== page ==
Google Apps: Good for Consumers and Business

In February 2007 Google launched Google Apps, its email-cum-PIM-cum-IM-etc. system.

This is an attractive consumer offering. What's more, businesses of all sizes should seriously consider Google Apps as an alternative to their existing service.

The offering is new, and will improve substantially over the coming years. Right now, the main disadvantages we see are:

  • Offline email support is only available via POP, which will be inconvenient for many users. Google's working on browser-based offline support -- see Google Gears.
  • There's no IMAP support, just POP. So you can't use a rich client like Outlook and have a server-based hierarchical folder system. You could import IMAP folders and convert them to labels, but there's no regular synching mechanism.
  • There's mobile support for RIM and most J2ME (Java) MIDP2 devices, which is good. Other mobile devices have to use a microbrowser for access to the main client -- an uncomfortable experience given the small screens.
  • There are limited archiving/e-discovery/regulations compliance capabilities. A basic capability is available through the recently acquired Postini.
  • Google IM is based on XMPP/Jabber. This means you're outside today's major IM communities, which tend to be closed, such as AIM, Yahoo, and MSN. Nevertheless, the XMPP/Jabber-based approach is good, and presumably external connectivity will improve over time. There are also various third-party ways to patch together external connectivity; e.g., Numbuzz and Eqo.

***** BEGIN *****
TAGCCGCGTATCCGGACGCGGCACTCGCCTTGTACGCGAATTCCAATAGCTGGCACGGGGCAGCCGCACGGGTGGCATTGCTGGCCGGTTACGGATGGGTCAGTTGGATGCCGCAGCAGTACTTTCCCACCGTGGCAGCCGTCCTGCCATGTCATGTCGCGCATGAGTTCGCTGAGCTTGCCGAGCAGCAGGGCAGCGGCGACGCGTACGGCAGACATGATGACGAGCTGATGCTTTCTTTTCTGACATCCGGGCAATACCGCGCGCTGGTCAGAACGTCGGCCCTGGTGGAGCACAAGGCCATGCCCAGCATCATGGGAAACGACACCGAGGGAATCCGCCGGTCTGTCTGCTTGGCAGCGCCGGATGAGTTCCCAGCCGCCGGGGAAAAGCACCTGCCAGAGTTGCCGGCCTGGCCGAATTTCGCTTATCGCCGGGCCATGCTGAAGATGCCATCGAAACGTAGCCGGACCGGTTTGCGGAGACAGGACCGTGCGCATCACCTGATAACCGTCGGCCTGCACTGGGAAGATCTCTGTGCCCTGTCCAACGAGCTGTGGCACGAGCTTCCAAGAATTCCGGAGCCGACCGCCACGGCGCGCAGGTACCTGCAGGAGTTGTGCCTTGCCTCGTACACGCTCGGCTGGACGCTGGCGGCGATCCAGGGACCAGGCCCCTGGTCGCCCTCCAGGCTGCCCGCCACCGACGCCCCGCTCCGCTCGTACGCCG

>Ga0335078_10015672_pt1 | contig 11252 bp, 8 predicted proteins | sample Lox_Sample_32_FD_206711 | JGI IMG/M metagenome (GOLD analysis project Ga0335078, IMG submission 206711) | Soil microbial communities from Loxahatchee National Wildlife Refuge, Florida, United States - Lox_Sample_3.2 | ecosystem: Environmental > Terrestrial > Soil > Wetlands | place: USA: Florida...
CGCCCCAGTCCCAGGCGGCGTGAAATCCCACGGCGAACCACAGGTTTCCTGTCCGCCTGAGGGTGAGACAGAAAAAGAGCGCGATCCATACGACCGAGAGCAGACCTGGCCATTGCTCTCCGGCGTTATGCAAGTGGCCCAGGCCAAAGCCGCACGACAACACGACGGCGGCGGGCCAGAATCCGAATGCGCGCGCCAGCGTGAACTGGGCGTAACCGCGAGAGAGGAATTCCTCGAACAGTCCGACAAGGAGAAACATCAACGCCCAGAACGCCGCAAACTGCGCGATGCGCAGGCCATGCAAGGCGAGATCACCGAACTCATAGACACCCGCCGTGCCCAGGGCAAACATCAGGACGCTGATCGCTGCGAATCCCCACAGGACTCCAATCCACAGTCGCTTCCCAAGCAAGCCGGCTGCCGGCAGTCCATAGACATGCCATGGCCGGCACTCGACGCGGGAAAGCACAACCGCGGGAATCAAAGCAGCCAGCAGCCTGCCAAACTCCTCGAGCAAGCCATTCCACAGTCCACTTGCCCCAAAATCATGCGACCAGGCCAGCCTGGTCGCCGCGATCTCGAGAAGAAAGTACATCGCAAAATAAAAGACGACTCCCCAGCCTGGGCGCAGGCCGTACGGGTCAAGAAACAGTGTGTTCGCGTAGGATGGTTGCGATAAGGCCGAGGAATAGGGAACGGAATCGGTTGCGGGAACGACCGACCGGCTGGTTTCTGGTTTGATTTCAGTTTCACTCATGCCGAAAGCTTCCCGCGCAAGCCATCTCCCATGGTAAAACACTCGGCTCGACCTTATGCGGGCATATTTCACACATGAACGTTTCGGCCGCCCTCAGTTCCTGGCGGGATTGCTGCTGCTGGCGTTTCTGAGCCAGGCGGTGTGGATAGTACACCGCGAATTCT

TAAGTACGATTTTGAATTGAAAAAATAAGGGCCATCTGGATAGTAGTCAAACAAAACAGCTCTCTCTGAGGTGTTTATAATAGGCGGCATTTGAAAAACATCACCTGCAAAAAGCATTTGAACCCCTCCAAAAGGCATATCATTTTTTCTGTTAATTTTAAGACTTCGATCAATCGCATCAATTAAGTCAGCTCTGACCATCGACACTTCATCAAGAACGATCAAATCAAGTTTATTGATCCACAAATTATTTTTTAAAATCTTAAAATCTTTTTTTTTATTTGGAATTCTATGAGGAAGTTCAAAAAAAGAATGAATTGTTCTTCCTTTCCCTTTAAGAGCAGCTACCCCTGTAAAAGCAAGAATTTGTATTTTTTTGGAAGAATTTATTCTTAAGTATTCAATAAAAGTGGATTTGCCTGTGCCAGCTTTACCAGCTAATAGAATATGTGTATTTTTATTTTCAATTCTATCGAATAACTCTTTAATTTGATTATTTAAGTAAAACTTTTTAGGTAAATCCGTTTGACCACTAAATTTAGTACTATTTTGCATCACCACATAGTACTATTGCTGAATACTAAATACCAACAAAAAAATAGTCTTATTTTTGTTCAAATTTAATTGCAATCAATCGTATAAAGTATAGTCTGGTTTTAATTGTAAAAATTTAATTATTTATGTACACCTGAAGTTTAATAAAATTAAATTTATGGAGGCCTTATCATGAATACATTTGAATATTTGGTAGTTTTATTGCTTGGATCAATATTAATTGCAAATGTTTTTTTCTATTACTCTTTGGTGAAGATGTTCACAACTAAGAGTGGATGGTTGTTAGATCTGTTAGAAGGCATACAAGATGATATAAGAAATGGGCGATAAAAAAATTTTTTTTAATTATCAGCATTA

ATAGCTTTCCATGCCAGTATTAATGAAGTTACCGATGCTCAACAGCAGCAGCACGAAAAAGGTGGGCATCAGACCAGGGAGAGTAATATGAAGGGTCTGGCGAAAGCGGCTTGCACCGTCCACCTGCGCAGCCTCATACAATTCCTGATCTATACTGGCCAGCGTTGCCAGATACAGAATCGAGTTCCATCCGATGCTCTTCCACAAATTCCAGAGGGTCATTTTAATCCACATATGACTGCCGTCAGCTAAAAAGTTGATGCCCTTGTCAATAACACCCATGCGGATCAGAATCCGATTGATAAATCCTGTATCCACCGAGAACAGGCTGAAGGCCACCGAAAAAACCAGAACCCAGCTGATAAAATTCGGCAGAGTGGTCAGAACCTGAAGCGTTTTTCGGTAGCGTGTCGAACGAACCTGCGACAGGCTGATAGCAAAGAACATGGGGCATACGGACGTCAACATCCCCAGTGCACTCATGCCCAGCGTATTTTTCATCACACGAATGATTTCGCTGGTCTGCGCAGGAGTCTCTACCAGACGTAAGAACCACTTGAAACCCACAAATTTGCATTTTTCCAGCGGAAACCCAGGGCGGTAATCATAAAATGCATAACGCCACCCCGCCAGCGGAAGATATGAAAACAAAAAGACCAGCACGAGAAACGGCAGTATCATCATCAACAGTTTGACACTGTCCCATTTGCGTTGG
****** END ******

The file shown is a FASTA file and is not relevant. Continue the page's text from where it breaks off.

• There are no shared folders. For example, staff can't access a shared library of files for each client. Google does, however, have content-specific shared storage with shared editing and changed tracking in Google Docs and Spreadsheets for Word, Excel, and PowerPoint. You can share images in Picasa Online.
  • Some people dislike being forced to cluster threaded emails together. However, the threading does a good job of hiding previous email text that you don't need to see.
  • A general point about hosted email: Email holds crucial corporate data. Many organizations prefer to have this on a server they own and control.
  • If you're tightly integrating internal e-commerce applications with your email systems, you'll probably need higher levels of control than a hosted system currently supplies.

In principle, it makes enormous sense for organizations of all sizes to look seriously at outsourcing their email services. It saves a lot of money, plus frees up IT staff for more valuable tasks. It's great to see a plausible alternative to Exchange, Notes/Domino, and GroupWise.

... David Ferris

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